Bailey, Stephen K. (1971). Preparing Educational Administrators for Conflict Resolution. A successful conflict manager in the field of education (1) is aware of the problems facing the young, the oppressed, and the sensitive; (2) is harshly realistic about his own personal and role limitations; (3) attempts wherever possible to substitute collective judgments for personal discretion; (4) possesses the leadership and organizational ability necessary to deal with crisis-type conflicts that have gone beyond rational negotiation; and (5) does not become overly discouraged by frequent defeats.   [More]  Descriptors: Administrator Qualifications, Administrator Responsibility, Administrator Role, Behavior

Agron, George (1971). Some Observations on Behavior in Institutional Settings, Environment and Behavior. Discusses the interrelationship between environment and behavior in institutional settings and derives therefrom some understanding of the nature of decision that determines how people live. Descriptors: Attitudes, Behavior Change, Behavior Problems, Institutional Environment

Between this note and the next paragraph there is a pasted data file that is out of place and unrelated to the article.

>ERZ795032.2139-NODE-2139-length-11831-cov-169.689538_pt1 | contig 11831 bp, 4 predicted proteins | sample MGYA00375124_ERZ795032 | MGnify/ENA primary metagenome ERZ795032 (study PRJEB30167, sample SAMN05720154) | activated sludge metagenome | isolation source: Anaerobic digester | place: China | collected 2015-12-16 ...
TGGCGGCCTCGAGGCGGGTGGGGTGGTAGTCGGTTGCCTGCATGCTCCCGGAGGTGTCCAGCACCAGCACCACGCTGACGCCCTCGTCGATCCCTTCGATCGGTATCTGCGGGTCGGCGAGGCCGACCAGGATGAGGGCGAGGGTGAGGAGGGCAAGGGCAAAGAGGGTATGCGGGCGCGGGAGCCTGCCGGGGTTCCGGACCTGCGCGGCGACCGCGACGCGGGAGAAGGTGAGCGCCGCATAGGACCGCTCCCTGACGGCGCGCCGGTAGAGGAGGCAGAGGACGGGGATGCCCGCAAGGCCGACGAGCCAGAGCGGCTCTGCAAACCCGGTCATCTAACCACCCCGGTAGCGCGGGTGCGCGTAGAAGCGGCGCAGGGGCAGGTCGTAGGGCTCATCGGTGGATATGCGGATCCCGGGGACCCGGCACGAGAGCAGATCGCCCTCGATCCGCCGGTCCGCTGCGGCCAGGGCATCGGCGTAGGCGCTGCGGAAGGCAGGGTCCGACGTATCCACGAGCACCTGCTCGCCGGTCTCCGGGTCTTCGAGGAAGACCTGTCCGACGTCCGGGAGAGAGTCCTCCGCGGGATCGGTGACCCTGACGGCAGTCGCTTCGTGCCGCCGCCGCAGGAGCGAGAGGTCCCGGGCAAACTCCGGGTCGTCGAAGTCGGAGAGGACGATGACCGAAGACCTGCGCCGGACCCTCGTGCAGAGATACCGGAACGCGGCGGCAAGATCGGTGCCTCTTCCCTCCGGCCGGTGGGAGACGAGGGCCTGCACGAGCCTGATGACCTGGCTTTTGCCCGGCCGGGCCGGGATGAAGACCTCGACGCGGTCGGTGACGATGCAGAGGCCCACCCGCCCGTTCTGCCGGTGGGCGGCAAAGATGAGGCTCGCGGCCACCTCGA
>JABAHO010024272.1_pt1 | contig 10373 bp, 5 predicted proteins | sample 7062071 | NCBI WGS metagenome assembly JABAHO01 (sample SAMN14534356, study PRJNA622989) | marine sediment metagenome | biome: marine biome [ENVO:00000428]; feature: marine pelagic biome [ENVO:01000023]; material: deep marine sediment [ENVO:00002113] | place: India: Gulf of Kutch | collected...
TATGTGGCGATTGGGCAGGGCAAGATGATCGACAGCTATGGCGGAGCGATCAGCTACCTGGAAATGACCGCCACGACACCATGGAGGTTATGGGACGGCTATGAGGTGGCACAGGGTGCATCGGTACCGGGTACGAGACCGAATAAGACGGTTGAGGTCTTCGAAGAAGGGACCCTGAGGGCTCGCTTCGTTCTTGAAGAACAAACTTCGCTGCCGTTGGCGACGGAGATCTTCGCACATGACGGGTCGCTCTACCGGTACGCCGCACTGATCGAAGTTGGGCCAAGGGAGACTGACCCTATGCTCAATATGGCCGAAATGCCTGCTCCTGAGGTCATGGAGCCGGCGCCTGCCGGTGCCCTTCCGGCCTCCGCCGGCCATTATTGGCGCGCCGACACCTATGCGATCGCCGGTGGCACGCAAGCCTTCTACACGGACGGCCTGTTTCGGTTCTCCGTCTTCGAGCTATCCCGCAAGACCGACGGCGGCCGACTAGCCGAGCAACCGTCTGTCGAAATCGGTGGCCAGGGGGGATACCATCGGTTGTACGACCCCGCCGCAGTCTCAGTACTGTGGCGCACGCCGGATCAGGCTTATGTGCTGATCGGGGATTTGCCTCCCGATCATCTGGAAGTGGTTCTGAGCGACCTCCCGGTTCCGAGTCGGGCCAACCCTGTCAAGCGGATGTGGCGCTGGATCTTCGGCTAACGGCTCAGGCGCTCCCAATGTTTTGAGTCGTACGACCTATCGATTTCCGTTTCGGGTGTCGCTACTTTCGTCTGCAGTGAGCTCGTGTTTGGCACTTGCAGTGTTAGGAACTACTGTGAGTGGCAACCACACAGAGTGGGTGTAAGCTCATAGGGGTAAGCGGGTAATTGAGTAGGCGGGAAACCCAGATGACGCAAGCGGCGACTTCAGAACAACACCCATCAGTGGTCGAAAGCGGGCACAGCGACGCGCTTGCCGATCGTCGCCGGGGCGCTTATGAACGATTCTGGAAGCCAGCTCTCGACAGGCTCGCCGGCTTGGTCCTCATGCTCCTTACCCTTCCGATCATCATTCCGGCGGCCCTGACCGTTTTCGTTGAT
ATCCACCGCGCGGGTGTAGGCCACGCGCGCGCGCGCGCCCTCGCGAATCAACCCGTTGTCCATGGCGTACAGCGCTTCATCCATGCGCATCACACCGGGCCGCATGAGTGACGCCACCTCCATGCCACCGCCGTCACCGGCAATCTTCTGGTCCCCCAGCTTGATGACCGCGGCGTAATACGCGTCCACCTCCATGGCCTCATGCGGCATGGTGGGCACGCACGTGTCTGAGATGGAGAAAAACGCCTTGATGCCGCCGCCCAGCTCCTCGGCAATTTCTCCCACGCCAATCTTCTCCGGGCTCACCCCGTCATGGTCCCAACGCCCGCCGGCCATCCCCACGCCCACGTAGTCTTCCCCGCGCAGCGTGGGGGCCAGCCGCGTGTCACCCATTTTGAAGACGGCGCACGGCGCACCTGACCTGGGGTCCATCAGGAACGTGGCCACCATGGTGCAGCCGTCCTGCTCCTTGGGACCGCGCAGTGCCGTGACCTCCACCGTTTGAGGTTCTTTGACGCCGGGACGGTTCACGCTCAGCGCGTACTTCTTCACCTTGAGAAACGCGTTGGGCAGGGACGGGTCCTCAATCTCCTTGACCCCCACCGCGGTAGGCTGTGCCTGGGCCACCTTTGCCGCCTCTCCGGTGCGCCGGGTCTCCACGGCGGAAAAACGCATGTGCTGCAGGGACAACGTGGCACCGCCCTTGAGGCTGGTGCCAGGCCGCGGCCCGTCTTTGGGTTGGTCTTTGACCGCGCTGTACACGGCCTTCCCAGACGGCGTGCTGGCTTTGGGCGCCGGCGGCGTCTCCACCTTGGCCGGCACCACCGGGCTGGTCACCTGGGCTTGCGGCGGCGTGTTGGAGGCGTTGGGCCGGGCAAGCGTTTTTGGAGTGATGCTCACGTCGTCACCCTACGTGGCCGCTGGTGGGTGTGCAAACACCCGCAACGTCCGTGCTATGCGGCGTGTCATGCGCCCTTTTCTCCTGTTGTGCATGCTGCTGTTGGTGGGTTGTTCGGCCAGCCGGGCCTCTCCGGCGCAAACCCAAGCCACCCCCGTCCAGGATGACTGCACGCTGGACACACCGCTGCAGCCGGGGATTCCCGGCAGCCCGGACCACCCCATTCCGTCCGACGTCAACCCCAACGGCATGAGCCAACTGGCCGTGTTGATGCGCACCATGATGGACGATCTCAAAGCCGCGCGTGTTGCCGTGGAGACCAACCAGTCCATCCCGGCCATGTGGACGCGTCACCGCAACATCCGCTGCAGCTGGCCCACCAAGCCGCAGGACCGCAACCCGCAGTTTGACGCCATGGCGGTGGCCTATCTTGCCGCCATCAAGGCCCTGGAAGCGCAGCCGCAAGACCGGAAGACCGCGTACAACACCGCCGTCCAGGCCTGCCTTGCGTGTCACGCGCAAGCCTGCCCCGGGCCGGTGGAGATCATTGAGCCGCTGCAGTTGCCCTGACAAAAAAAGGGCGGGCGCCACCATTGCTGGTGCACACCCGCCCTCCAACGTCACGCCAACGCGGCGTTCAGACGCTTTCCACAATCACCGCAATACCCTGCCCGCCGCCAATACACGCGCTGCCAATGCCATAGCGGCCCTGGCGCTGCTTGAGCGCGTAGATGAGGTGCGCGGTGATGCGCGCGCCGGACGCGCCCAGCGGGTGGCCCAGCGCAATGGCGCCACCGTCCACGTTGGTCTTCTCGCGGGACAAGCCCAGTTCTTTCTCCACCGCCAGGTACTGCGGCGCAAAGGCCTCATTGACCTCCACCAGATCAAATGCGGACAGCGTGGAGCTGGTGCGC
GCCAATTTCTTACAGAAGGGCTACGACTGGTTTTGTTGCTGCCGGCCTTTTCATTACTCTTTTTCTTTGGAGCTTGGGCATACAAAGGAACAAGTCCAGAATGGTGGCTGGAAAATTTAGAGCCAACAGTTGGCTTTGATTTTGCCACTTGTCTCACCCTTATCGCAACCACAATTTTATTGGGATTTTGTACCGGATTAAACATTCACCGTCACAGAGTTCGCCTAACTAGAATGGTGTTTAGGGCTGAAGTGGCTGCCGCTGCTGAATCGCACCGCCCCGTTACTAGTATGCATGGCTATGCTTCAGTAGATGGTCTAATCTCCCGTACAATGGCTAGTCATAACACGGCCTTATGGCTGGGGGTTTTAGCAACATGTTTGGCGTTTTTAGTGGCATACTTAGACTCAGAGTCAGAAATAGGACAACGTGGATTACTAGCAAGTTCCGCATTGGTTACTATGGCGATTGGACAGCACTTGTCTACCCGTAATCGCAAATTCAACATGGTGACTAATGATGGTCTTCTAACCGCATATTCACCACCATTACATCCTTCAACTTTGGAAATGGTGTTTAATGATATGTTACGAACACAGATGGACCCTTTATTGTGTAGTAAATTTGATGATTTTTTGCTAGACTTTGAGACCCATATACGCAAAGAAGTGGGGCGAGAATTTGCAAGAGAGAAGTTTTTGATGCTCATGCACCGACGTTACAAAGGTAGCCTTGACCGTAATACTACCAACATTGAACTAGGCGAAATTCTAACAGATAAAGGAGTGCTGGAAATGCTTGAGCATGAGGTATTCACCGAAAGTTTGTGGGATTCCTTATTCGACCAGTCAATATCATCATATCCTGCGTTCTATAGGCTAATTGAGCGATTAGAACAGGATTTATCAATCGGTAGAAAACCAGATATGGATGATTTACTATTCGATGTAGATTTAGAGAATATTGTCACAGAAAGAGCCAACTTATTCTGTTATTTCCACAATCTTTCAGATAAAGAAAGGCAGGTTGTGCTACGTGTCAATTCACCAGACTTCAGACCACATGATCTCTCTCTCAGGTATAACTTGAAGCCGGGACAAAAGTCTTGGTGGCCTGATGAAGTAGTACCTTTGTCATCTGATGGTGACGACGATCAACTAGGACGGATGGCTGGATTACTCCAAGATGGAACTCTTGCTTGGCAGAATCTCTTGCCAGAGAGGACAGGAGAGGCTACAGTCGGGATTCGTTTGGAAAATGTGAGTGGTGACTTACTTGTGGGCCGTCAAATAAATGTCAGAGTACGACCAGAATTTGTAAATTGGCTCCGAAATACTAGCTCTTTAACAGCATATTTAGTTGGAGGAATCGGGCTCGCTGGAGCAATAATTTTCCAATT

Lawrence, Paul R.; Lorsch, Jay W. (1969). Developing Organizations: Diagnosis and Action. This book represent s a personal statement of the authors' evolving experience as collaborators in the work of developing organizations. Focus is on three critical interfaces: the organization-environment, the group-group, and the individual organization. Close attention is paid to the attainment both of organizational goals and of individual purpose. A sequence of intervention in which diagnosis precedes action planning and the notion that organizations can usefully be conceived of as systems are emphasized. The book is arranged to present first the authors' overview of organization development and a summary of the research on which it is based, then to examine each of the three critical interfaces, presenting brief examples of work on each. Descriptors: Conflict, Goal Orientation, Individual Characteristics, Intergroup Relations